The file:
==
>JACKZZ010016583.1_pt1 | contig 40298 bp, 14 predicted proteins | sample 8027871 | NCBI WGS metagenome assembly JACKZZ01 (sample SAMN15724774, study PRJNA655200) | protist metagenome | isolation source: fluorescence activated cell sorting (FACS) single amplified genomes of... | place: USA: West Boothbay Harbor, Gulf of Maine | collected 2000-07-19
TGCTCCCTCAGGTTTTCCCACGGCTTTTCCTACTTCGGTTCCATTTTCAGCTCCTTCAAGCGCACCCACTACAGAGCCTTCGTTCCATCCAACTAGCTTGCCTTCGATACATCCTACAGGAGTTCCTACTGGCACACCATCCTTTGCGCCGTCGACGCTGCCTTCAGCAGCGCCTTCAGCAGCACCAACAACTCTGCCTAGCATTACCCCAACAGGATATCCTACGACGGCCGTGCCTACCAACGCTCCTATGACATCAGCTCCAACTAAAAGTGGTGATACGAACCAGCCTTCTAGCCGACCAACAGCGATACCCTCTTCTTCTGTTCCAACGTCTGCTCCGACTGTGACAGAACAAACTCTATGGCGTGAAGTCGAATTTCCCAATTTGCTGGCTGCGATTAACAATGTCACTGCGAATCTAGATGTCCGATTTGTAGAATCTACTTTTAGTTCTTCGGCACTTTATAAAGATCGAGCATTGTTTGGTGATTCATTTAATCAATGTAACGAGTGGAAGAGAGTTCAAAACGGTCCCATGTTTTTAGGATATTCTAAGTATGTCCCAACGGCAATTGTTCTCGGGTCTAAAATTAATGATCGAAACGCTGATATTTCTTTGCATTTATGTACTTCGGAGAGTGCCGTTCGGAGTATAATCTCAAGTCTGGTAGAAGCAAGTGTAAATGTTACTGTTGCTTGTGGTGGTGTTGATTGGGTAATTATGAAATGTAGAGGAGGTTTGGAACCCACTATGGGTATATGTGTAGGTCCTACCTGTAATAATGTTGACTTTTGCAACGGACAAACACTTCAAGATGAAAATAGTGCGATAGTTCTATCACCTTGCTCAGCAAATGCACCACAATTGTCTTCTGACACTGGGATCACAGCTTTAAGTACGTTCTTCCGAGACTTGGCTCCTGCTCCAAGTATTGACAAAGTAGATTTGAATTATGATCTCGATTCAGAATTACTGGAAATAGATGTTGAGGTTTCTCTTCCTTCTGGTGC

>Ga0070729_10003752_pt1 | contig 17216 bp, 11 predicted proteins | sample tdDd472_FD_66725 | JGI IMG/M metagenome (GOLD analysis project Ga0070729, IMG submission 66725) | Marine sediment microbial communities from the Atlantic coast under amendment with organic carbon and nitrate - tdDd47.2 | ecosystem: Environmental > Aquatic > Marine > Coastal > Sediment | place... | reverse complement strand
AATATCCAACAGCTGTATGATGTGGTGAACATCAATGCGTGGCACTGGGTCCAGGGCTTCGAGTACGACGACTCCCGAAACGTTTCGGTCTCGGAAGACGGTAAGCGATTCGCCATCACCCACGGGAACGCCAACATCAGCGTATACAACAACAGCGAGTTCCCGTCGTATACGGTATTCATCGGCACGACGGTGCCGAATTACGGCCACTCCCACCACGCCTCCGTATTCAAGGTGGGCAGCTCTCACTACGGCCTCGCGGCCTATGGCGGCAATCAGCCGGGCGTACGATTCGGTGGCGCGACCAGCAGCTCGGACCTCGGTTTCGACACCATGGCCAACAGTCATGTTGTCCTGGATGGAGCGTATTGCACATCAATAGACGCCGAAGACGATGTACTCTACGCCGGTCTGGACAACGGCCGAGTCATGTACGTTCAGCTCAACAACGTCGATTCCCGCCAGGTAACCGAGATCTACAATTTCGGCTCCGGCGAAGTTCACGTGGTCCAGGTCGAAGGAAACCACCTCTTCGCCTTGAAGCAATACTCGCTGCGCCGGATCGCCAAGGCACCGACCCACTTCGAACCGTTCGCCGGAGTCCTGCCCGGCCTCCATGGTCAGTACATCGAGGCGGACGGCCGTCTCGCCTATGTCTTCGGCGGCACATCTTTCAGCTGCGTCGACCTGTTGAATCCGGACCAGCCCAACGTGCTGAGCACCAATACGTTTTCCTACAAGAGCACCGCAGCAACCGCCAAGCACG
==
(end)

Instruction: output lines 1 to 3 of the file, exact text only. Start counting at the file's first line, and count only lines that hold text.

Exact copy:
>JACKZZ010016583.1_pt1 | contig 40298 bp, 14 predicted proteins | sample 8027871 | NCBI WGS metagenome assembly JACKZZ01 (sample SAMN15724774, study PRJNA655200) | protist metagenome | isolation source: fluorescence activated cell sorting (FACS) single amplified genomes of... | place: USA: West Boothbay Harbor, Gulf of Maine | collected 2000-07-19
TGCTCCCTCAGGTTTTCCCACGGCTTTTCCTACTTCGGTTCCATTTTCAGCTCCTTCAAGCGCACCCACTACAGAGCCTTCGTTCCATCCAACTAGCTTGCCTTCGATACATCCTACAGGAGTTCCTACTGGCACACCATCCTTTGCGCCGTCGACGCTGCCTTCAGCAGCGCCTTCAGCAGCACCAACAACTCTGCCTAGCATTACCCCAACAGGATATCCTACGACGGCCGTGCCTACCAACGCTCCTATGACATCAGCTCCAACTAAAAGTGGTGATACGAACCAGCCTTCTAGCCGACCAACAGCGATACCCTCTTCTTCTGTTCCAACGTCTGCTCCGACTGTGACAGAACAAACTCTATGGCGTGAAGTCGAATTTCCCAATTTGCTGGCTGCGATTAACAATGTCACTGCGAATCTAGATGTCCGATTTGTAGAATCTACTTTTAGTTCTTCGGCACTTTATAAAGATCGAGCATTGTTTGGTGATTCATTTAATCAATGTAACGAGTGGAAGAGAGTTCAAAACGGTCCCATGTTTTTAGGATATTCTAAGTATGTCCCAACGGCAATTGTTCTCGGGTCTAAAATTAATGATCGAAACGCTGATATTTCTTTGCATTTATGTACTTCGGAGAGTGCCGTTCGGAGTATAATCTCAAGTCTGGTAGAAGCAAGTGTAAATGTTACTGTTGCTTGTGGTGGTGTTGATTGGGTAATTATGAAATGTAGAGGAGGTTTGGAACCCACTATGGGTATATGTGTAGGTCCTACCTGTAATAATGTTGACTTTTGCAACGGACAAACACTTCAAGATGAAAATAGTGCGATAGTTCTATCACCTTGCTCAGCAAATGCACCACAATTGTCTTCTGACACTGGGATCACAGCTTTAAGTACGTTCTTCCGAGACTTGGCTCCTGCTCCAAGTATTGACAAAGTAGATTTGAATTATGATCTCGATTCAGAATTACTGGAAATAGATGTTGAGGTTTCTCTTCCTTCTGGTGC

>Ga0070729_10003752_pt1 | contig 17216 bp, 11 predicted proteins | sample tdDd472_FD_66725 | JGI IMG/M metagenome (GOLD analysis project Ga0070729, IMG submission 66725) | Marine sediment microbial communities from the Atlantic coast under amendment with organic carbon and nitrate - tdDd47.2 | ecosystem: Environmental > Aquatic > Marine > Coastal > Sediment | place... | reverse complement strand